Using my rating system, there are two ways for an NHL coach to score a five point season: 1) he can have a winning season but fail to have a winning percentage of .600 or more; win his division; make the playoffs; reach the finals; and win the Stanley Cup; and 2) have a winning season; have a winning percentage of .600 or better; make the playoffs; reach the Stanley Cup finals but fail to win the Stanley Cup.
Sadly, for Vancouver Canucks head coach Alain Vigneault, it was the second option that was the end result in what was otherwise a stellar season for himself and the Canucks.
The 2010-11 Season was supposed to be a culmination and a coronation for the team and Alain Vigneault. All the signs heralded this possibility. This was the greatest Canucks team of all time. Individual honors aplenty rained down upon the Canucks players and its team personnel.
From October 9, 2010 to June 4, 2011, the team was unstoppable. All indicators showed that the curse of Marty McSorley was going to be exorcised for all time. The City of Vancouver was going to celebrate its first Stanley Cup win since 1915 (when Frank Patrick won it in the PCHA).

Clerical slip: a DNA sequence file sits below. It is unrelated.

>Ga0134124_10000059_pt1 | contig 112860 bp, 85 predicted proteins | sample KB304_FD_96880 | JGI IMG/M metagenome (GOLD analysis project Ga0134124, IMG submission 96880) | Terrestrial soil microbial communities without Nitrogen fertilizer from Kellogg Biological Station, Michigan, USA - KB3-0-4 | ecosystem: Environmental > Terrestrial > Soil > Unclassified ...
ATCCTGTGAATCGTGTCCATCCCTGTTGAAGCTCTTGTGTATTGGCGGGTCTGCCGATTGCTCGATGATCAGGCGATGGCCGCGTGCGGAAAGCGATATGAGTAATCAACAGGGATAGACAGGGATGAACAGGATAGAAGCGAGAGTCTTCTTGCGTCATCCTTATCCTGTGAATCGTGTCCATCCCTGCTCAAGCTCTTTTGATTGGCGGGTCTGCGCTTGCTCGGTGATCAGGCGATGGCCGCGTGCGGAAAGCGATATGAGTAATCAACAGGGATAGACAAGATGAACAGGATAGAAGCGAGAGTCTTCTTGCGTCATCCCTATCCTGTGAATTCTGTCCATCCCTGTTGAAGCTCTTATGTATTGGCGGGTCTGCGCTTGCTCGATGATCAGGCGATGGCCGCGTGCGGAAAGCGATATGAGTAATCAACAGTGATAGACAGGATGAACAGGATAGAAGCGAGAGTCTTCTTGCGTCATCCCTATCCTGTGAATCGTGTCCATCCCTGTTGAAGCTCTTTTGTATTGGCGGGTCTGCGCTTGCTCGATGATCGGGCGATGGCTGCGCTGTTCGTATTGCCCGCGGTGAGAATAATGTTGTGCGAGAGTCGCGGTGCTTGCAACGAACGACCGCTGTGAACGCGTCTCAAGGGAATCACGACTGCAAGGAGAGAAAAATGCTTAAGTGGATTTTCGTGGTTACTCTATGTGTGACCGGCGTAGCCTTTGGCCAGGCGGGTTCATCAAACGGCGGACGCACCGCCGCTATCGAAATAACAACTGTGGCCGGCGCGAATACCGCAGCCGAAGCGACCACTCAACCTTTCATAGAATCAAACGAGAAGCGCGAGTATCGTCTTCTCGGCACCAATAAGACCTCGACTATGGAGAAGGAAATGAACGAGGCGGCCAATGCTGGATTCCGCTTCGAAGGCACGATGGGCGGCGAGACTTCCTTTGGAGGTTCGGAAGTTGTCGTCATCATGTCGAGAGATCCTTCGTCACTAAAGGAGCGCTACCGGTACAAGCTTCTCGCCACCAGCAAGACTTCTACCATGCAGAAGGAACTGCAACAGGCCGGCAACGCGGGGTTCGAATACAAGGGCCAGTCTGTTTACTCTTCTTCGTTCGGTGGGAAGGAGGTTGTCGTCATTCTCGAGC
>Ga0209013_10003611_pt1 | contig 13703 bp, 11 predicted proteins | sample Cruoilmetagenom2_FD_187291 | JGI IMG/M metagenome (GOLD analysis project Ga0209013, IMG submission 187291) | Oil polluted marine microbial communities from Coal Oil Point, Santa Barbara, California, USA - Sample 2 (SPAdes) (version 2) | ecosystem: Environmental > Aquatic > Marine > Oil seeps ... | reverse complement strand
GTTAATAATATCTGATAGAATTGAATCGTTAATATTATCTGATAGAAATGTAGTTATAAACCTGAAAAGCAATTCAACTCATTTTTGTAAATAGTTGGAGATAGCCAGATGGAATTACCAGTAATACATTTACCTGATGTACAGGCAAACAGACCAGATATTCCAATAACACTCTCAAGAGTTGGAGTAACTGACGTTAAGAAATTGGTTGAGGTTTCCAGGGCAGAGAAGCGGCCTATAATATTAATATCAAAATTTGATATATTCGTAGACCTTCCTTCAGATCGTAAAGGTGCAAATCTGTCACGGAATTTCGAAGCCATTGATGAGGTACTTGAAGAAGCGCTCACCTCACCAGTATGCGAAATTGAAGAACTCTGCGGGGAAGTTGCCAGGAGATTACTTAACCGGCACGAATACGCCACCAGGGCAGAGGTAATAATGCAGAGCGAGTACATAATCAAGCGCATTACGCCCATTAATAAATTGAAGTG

Then came June 6, 2011, D-Day in history; and also the day Vancouver’s Aaron Rome knocked Boston’s Nathan Horton flat on the ice.
One would have thought that Rome’s hit would have nailed the Bruins coffin shut.
Instead what followed was a collapse that boggled the minds of all devoted hockey fans, a disintegration so complete as to be staggering.
When it all ended it was Boston that hoisted the Stanley Cup and Vancouver left desolate, in pieces, like survivors from an icy war.
It seemed shocking then but when you look back at Vancouver’s (and Alain Vigneault’s) loss one is reminded of similar collapses in history when seemingly unstoppable forces are halted, thwarted, and
ultimately defeated… the German Army at the Marne River in 1914 in the first six weeks of World War I… the Martians in H.G. Wells’ book War of the Worlds stopped by germs… the Baltimore Colts losing Super Bowl III… Georgetown losing to tiny Villanova in the 1985 NCAA Tournament.
Sometimes all it takes is a little bit of grit or a tiny little jar to knock an unstoppable machine out of commission.
And so it was for Alain Vigneault and the Vancouver Canucks in the 2011 Stanley Cup playoffs. They were the unstoppable machine that knocked out of commission by the emotional grit and jarring physical blows of the Boston Bruins.
Past is Prologue… even in Hockey.
Next Week’s article will feature: Mr. Six.